Victims mark first anniversary of Philadelphia tear gas incidents on 52nd Street, I-676

A police officer moves through tear gas deployed to disperse a crowd as Justice for George Floyd Philadelphia protests continue Sunday, May 31, 2020, in Philadelphia. (AP Photo/Matt Rourke)

Attorneys representing more than 200 plaintiffs in several lawsuits alleging police brutality in the city’s response to protests over the death of George Floyd marked the one-year anniversary of those incidents on Tuesday.

Following the killing of Floyd by Minneapolis police on May 25, 2020, mass protests erupted in Philadelphia and other major cities, leading to clashes with police. Here, officials ordered the deployment of tear gas and rubber bullets to clear both protesters and looters during unrest on 52nd Street in West Philadelphia, an action that saw riot police and gas spill into nearby residential areas. Later, police also used gas and pepper spray to clear a march that shut down Interstate 676 near Center City.

In the aftermath, city officials later stated that protests on I-676 had turned violent, but reporting showed those claims were false, and Mayor Jim Kenney later apologized for the incident. Several independent reports concluded that police were unprepared for the protests and botched responses to mass unrest, while hundreds ultimately filed suit against the city over the incidents.

“The irony is not lost on us that those protesting police brutality were met with police brutality,” attorney Riley Ross said at a Tuesday press conference.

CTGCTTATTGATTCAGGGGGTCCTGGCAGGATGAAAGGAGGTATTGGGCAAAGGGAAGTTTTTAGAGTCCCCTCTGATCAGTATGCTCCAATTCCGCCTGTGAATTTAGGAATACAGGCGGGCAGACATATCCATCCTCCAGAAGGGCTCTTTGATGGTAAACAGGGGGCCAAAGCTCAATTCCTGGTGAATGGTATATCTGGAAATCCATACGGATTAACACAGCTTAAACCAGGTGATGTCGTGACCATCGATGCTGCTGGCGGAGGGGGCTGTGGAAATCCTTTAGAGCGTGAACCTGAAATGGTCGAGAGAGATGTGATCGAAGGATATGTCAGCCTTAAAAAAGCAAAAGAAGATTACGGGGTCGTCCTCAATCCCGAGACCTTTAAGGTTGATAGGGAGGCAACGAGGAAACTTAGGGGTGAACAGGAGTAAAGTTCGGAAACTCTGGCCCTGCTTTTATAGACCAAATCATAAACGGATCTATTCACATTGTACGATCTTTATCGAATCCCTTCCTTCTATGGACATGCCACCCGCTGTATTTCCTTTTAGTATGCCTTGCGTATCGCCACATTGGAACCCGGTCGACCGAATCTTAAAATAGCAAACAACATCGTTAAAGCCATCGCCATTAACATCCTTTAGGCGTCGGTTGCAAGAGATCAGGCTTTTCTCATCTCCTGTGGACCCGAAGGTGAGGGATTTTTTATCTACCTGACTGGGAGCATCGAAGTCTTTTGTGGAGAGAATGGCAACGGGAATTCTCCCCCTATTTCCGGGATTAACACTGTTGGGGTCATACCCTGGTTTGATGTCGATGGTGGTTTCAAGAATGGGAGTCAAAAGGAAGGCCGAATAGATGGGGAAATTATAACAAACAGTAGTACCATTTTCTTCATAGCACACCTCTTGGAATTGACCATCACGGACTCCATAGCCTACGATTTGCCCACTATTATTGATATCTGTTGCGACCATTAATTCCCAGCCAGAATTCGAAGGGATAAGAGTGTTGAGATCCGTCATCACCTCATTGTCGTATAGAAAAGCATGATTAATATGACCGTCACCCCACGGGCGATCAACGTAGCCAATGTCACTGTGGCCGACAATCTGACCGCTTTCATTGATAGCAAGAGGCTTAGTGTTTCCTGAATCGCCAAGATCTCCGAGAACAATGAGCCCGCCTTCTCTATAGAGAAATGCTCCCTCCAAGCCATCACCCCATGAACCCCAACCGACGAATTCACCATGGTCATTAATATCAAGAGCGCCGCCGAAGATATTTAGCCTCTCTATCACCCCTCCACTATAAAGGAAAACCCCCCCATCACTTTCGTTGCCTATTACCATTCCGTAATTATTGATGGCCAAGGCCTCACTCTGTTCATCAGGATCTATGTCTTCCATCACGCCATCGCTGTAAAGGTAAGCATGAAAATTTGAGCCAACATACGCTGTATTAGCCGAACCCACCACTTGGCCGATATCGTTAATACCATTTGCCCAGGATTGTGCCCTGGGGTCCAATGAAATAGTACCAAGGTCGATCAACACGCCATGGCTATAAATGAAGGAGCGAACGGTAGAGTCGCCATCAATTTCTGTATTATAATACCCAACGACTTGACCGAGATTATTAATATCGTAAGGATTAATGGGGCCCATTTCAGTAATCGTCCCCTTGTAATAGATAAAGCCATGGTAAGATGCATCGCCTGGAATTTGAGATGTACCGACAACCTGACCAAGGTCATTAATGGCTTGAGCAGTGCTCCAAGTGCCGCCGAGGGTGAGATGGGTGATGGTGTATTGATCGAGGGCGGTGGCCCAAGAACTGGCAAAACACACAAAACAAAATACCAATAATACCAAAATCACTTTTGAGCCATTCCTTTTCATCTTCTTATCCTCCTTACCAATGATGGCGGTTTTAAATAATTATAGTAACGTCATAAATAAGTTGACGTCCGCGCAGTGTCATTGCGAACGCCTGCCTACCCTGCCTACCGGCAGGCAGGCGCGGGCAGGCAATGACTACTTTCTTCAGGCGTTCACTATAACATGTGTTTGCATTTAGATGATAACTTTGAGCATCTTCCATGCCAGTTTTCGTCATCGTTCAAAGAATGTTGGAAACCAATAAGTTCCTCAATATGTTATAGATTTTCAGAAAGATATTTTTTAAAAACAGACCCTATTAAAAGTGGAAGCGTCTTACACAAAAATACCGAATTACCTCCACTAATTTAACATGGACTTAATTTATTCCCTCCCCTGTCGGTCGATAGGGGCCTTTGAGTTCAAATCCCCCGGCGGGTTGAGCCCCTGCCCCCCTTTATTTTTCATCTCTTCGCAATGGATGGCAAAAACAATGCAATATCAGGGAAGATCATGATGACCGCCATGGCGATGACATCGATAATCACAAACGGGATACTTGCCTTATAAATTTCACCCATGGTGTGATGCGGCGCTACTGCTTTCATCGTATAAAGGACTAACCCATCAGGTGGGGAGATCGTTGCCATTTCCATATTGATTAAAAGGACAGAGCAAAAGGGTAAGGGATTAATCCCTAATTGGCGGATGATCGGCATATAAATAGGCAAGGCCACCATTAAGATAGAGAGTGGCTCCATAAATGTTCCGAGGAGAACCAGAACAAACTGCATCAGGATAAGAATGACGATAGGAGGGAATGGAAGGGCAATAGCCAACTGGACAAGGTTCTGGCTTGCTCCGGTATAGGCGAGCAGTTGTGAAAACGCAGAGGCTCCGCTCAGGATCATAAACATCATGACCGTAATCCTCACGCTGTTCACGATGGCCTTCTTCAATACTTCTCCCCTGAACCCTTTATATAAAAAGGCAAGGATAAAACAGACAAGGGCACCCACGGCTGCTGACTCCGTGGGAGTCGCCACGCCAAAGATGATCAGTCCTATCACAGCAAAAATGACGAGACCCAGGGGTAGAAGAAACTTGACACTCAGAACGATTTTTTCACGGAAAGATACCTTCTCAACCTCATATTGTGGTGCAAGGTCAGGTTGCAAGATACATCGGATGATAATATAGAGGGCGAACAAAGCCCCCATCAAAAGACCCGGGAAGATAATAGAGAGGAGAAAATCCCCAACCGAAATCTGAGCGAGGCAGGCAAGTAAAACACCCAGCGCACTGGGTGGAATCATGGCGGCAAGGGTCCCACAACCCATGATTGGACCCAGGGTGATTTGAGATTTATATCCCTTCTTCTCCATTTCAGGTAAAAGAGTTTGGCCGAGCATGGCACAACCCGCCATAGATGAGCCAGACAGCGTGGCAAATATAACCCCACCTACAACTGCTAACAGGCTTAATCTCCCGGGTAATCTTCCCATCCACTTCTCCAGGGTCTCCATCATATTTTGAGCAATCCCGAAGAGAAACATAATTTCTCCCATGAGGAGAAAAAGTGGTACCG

During the virtual event, the attorneys reiterated that among the plaintiffs in the lawsuits were not just activists but also a pastor and a lawyer who had come to monitor the protests, as well as residents affected by tear gas that wafted through their homes. They also released new video footage of the I-676 incident showing protesters cornered by police at a fenced embankment, which the attorneys said underscored their allegations.

“As demonstrators began to frantically flee, police officers continued to fire tear gas,” said attorney Marni Snyder. “The fence blocked everyone’s passage. Trying to obey the police commands was impossible.”

The lawyers and their clients are seeking damages but also reforms aimed at “demilitarizing” the police department. Though the city has enacted a ban on tear gas and other less-lethal munitions and expanded the civilian oversight board, others have called for deeper reforms of the police department, and some have called for police resources to be reallocated to other city services.

Attorney Paul Hetznecker said he and his clients were also pursuing a deeper culture shift in the local police department.

“What we saw was a brutal effort to utilize military munitions and tactics,” he said of the incidents last year. “The origin of this is a culture of brutality and the expansion of warrior policing.”

They described both the lawsuits and negotiations with the city as ongoing.

A spokesperson for the city declined to comment.

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